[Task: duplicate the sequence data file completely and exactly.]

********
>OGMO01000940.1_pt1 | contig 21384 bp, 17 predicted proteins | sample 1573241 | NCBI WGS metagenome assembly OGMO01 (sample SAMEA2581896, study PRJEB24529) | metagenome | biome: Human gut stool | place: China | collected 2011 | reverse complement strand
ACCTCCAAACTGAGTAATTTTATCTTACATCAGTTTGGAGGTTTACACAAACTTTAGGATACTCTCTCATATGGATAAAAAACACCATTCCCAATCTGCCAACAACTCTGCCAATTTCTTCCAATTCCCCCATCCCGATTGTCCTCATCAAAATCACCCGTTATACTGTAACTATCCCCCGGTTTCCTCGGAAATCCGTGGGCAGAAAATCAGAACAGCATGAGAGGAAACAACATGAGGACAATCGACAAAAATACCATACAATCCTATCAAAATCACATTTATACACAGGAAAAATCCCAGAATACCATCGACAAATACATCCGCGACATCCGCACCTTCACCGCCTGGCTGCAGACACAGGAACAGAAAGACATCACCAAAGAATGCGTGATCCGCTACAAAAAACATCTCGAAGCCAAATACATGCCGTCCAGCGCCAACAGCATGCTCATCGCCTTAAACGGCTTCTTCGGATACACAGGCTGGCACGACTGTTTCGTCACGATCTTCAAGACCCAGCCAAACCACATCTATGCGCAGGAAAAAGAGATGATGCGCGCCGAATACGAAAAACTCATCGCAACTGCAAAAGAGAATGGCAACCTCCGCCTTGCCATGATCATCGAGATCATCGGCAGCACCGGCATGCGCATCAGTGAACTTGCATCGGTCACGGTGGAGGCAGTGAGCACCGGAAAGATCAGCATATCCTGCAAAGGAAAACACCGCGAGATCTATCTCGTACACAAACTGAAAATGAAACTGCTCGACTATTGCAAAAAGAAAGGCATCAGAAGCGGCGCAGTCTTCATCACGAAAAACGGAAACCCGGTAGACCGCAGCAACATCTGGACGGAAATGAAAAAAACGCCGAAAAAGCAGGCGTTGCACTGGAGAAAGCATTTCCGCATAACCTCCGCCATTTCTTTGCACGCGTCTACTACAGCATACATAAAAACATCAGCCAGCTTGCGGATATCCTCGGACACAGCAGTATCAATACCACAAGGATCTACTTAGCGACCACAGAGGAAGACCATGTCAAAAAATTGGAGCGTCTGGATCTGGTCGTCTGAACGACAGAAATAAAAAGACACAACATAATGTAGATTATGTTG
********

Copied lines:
>OGMO01000940.1_pt1 | contig 21384 bp, 17 predicted proteins | sample 1573241 | NCBI WGS metagenome assembly OGMO01 (sample SAMEA2581896, study PRJEB24529) | metagenome | biome: Human gut stool | place: China | collected 2011 | reverse complement strand
ACCTCCAAACTGAGTAATTTTATCTTACATCAGTTTGGAGGTTTACACAAACTTTAGGATACTCTCTCATATGGATAAAAAACACCATTCCCAATCTGCCAACAACTCTGCCAATTTCTTCCAATTCCCCCATCCCGATTGTCCTCATCAAAATCACCCGTTATACTGTAACTATCCCCCGGTTTCCTCGGAAATCCGTGGGCAGAAAATCAGAACAGCATGAGAGGAAACAACATGAGGACAATCGACAAAAATACCATACAATCCTATCAAAATCACATTTATACACAGGAAAAATCCCAGAATACCATCGACAAATACATCCGCGACATCCGCACCTTCACCGCCTGGCTGCAGACACAGGAACAGAAAGACATCACCAAAGAATGCGTGATCCGCTACAAAAAACATCTCGAAGCCAAATACATGCCGTCCAGCGCCAACAGCATGCTCATCGCCTTAAACGGCTTCTTCGGATACACAGGCTGGCACGACTGTTTCGTCACGATCTTCAAGACCCAGCCAAACCACATCTATGCGCAGGAAAAAGAGATGATGCGCGCCGAATACGAAAAACTCATCGCAACTGCAAAAGAGAATGGCAACCTCCGCCTTGCCATGATCATCGAGATCATCGGCAGCACCGGCATGCGCATCAGTGAACTTGCATCGGTCACGGTGGAGGCAGTGAGCACCGGAAAGATCAGCATATCCTGCAAAGGAAAACACCGCGAGATCTATCTCGTACACAAACTGAAAATGAAACTGCTCGACTATTGCAAAAAGAAAGGCATCAGAAGCGGCGCAGTCTTCATCACGAAAAACGGAAACCCGGTAGACCGCAGCAACATCTGGACGGAAATGAAAAAAACGCCGAAAAAGCAGGCGTTGCACTGGAGAAAGCATTTCCGCATAACCTCCGCCATTTCTTTGCACGCGTCTACTACAGCATACATAAAAACATCAGCCAGCTTGCGGATATCCTCGGACACAGCAGTATCAATACCACAAGGATCTACTTAGCGACCACAGAGGAAGACCATGTCAAAAAATTGGAGCGTCTGGATCTGGTCGTCTGAACGACAGAAATAAAAAGACACAACATAATGTAGATTATGTTG